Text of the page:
Keeping Workers Cool During Heat Wave

Wednesday, July 14th, 2010

It’s been a pretty hot summer so far, and we’re not even halfway through, so perhaps this is would be a good time to remind you to take special precautions on scorching hot summer days, in order to keep your workers safe and productive.  The higher the temperature goes, the less comfortable workers feel, which makes them more prone to accidents and also causes them to slow down a bit. But just as importantly, excessive heat can be extremely dangerous, and building a culture of safety requires that you keep your workers as safe as possible.

If possible, try to reduce the demand on each worker by reducing  the level of physical exertion such as excessive lifting, climbing, or digging. If possible, try to use relief workers or assign extra workers.  Try to reschedule the most strenuous activities jobs for the cooler part of the day and reserve the hottest part of the day for routine maintenance and repair work.

For those workers who must work outside during the hot part of the day, they should wear light, very loose-fitting clothing, with long sleeves and long pants, in order to avoid serious UV damage from the sun.  For areas of the body that are still exposed, such as faces, hands and necks, be sure to have adequate supplies of good quality sunscreen on hand as well.

Make sure all outside workers are provided with plenty of water. And that should be water, as sugary drinks and drinks with caffeine actually cause faster dehydration. They should also be given plenty of breaks during which they can drink the water. It is far more beneficial to drink small amounts of water at frequent intervals than to drink a lot of water all at once. If the work is particularly strenuous and is performed in direct sunlight, try to provide a shady area or tent, where workers can sit down, drink some water and recharge.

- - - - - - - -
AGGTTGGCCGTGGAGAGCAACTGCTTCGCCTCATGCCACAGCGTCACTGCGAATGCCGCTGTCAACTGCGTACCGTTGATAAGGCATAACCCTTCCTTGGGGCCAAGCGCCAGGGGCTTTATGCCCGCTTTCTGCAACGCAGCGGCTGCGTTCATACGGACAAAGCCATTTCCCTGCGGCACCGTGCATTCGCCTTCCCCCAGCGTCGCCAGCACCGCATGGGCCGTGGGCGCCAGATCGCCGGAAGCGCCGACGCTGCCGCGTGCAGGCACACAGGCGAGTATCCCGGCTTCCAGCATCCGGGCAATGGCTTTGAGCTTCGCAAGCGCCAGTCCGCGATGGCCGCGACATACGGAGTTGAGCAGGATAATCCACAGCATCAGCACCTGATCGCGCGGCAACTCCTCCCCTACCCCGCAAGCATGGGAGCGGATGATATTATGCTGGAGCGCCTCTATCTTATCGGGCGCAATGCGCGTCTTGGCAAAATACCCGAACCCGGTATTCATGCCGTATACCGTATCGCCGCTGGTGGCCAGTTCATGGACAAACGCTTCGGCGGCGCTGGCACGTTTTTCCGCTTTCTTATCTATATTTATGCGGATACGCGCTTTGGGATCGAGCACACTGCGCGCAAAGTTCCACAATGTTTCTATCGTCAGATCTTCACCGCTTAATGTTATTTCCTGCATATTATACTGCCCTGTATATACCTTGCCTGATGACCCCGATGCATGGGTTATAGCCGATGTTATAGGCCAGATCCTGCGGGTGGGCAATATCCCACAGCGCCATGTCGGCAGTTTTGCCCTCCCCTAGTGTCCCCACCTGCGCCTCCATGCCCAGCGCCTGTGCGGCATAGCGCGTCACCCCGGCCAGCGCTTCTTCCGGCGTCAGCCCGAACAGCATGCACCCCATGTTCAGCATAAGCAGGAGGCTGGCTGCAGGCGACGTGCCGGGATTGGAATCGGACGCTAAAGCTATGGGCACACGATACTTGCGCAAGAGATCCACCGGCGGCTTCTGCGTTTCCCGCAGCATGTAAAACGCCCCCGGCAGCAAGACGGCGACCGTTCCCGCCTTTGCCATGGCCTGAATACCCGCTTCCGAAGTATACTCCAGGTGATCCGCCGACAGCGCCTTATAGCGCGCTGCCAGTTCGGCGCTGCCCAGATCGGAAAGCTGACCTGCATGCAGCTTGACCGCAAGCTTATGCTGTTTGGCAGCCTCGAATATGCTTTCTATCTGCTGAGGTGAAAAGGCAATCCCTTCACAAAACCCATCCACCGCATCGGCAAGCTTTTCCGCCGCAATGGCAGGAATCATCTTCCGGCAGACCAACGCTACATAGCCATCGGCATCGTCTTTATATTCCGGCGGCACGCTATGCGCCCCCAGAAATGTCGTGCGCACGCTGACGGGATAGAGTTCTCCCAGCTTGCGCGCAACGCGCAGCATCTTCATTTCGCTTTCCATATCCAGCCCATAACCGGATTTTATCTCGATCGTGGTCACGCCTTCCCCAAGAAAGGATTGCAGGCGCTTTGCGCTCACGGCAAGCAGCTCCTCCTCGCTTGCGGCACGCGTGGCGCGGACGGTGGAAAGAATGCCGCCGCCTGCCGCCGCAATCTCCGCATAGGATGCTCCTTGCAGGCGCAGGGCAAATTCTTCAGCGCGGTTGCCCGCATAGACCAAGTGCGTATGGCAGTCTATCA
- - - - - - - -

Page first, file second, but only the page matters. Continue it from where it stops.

If your workers are toiling away in an area with a combination of high temperature and high humidity,  be aware of the increased risk to such workers of heat stroke or heat exhaustion. In addition to workers who don’t take adequate breaks or drink enough water, pay close attention to workers who take certain medications, older workers or workers who are not in peak physical condition, as they are especially susceptible to complications from heat-related stress.

Some of the warning signs for heat-related illness include headaches, lightheadedness, confusion, irrational behavior, loss of consciousness, abnormally high body temperature and hot, dry skin.  When a worker starts to complain that he or she isn’t feeling well, you would do well to take the complain seriously and sit that worker down in the shade with a cup of water and let them recover.

Other potential risks to the health of workers toiling outdoors in summer aren’t necessarily heat-related. It might be a good idea to have workers regularly check for ticks, which sometimes carry Lyme Disease. Be sure to watch out for mosquitoes, which can carry West Nile Virus, and plants, such as poison oak and poison ivy, that can cause skin rashes and make it difficult to work.